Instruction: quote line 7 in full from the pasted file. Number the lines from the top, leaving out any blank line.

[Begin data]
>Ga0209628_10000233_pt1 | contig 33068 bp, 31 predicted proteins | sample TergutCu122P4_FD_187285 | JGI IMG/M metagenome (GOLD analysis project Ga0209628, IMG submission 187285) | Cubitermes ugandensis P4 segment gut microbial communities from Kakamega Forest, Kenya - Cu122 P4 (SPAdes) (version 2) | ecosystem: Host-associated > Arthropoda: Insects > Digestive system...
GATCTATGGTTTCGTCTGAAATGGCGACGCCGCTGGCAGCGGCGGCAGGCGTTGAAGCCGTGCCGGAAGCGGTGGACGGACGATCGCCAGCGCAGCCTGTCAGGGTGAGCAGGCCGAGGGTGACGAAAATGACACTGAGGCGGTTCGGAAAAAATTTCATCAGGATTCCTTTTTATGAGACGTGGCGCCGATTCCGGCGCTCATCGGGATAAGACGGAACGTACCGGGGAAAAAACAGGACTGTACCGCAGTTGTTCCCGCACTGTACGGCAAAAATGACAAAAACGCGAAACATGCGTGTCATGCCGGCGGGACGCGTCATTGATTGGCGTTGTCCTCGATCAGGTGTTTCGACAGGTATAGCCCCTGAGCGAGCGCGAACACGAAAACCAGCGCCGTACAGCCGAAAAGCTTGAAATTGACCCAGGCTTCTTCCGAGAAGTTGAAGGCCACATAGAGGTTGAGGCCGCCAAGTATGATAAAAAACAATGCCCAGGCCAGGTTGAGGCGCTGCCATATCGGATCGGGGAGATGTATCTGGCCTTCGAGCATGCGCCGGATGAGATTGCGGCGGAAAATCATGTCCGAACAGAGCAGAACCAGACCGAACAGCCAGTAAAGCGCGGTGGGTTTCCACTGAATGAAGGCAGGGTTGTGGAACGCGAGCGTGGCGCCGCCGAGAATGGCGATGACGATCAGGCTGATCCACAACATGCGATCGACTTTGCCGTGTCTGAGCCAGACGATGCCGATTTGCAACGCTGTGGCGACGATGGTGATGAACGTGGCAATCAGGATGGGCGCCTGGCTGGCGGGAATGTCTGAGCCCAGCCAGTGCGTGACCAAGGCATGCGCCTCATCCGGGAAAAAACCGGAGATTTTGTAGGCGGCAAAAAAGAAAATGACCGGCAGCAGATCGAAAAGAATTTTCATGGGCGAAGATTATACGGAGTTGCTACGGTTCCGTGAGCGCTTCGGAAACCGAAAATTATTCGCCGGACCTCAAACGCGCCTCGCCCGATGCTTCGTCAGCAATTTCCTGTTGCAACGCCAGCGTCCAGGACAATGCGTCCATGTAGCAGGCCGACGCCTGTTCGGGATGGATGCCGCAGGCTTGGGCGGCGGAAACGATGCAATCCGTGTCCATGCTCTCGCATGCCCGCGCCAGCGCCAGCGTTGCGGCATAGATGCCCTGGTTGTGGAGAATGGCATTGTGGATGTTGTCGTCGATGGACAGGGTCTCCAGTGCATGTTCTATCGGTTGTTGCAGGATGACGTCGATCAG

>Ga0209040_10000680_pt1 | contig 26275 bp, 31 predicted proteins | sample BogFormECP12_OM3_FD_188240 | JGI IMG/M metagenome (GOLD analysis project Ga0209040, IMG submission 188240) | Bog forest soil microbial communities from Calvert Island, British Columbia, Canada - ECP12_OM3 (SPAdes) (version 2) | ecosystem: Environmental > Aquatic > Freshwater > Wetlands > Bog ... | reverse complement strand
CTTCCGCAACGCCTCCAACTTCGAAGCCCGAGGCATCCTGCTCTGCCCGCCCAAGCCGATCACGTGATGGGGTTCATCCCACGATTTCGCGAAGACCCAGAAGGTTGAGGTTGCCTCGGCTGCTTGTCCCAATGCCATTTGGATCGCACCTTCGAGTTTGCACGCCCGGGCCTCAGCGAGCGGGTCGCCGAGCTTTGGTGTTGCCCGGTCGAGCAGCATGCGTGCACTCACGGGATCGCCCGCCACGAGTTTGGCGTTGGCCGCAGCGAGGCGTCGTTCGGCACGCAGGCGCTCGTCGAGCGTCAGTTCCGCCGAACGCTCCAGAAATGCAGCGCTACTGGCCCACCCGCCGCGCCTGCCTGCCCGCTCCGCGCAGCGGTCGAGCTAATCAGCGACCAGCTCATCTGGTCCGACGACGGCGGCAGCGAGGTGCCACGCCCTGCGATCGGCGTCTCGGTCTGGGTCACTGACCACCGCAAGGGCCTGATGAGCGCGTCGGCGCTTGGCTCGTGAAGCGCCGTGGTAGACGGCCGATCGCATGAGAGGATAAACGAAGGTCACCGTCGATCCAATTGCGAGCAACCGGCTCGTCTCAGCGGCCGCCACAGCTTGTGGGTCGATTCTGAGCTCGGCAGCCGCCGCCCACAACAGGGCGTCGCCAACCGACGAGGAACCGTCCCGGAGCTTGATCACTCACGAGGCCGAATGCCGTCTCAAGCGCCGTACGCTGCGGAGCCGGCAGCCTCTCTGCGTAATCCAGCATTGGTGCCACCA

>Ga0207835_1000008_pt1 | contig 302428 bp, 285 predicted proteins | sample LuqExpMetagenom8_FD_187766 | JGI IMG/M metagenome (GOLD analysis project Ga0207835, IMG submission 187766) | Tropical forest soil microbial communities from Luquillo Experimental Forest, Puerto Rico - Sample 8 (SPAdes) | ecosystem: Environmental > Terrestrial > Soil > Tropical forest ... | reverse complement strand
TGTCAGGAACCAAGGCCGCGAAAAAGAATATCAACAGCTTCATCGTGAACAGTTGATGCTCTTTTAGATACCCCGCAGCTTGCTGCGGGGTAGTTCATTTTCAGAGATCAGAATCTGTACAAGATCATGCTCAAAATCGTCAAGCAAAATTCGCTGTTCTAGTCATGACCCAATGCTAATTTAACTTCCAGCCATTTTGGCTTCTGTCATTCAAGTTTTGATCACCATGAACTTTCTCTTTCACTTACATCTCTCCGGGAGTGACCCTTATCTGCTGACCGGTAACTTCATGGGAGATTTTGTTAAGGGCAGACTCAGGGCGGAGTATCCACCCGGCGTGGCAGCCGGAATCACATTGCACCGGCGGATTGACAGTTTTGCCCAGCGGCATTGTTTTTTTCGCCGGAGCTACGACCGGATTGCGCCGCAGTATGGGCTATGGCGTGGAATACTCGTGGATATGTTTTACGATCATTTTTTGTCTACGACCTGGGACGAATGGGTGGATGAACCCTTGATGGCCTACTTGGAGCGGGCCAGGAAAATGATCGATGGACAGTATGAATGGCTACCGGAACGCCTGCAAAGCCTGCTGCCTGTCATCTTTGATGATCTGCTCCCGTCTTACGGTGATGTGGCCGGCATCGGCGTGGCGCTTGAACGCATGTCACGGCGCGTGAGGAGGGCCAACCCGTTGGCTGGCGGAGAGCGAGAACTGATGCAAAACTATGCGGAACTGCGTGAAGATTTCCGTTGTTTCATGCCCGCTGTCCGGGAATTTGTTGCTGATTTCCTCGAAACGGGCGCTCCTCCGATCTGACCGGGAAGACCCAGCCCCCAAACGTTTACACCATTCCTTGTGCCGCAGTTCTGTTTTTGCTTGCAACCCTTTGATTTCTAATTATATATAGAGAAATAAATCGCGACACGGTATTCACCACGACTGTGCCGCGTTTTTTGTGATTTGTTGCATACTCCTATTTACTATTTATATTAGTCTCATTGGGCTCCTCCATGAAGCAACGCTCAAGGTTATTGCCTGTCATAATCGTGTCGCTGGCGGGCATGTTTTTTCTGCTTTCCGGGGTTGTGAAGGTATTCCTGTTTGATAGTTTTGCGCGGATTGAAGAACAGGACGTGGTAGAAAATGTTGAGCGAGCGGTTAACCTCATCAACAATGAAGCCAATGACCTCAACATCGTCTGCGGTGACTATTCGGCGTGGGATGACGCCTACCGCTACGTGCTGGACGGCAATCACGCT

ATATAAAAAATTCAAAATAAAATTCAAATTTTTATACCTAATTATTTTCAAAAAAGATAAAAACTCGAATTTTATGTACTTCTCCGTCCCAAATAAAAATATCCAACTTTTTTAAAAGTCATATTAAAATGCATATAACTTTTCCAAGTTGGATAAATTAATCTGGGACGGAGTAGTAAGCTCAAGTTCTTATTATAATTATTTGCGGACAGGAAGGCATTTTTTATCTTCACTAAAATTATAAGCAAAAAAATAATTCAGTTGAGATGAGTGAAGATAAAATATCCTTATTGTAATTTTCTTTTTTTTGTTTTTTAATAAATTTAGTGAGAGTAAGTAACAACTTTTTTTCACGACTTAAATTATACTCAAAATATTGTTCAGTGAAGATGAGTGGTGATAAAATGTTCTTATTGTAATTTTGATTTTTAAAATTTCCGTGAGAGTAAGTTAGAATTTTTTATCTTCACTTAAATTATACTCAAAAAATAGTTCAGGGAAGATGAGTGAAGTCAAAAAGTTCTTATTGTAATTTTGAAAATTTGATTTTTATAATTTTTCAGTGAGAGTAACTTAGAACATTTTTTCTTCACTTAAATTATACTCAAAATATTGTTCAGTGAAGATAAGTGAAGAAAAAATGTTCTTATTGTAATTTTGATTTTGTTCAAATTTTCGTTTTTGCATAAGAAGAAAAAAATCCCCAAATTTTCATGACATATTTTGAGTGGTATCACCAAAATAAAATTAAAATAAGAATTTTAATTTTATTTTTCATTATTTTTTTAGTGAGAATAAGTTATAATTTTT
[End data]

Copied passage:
ATATAAAAAATTCAAAATAAAATTCAAATTTTTATACCTAATTATTTTCAAAAAAGATAAAAACTCGAATTTTATGTACTTCTCCGTCCCAAATAAAAATATCCAACTTTTTTAAAAGTCATATTAAAATGCATATAACTTTTCCAAGTTGGATAAATTAATCTGGGACGGAGTAGTAAGCTCAAGTTCTTATTATAATTATTTGCGGACAGGAAGGCATTTTTTATCTTCACTAAAATTATAAGCAAAAAAATAATTCAGTTGAGATGAGTGAAGATAAAATATCCTTATTGTAATTTTCTTTTTTTTGTTTTTTAATAAATTTAGTGAGAGTAAGTAACAACTTTTTTTCACGACTTAAATTATACTCAAAATATTGTTCAGTGAAGATGAGTGGTGATAAAATGTTCTTATTGTAATTTTGATTTTTAAAATTTCCGTGAGAGTAAGTTAGAATTTTTTATCTTCACTTAAATTATACTCAAAAAATAGTTCAGGGAAGATGAGTGAAGTCAAAAAGTTCTTATTGTAATTTTGAAAATTTGATTTTTATAATTTTTCAGTGAGAGTAACTTAGAACATTTTTTCTTCACTTAAATTATACTCAAAATATTGTTCAGTGAAGATAAGTGAAGAAAAAATGTTCTTATTGTAATTTTGATTTTGTTCAAATTTTCGTTTTTGCATAAGAAGAAAAAAATCCCCAAATTTTCATGACATATTTTGAGTGGTATCACCAAAATAAAATTAAAATAAGAATTTTAATTTTATTTTTCATTATTTTTTTAGTGAGAATAAGTTATAATTTTT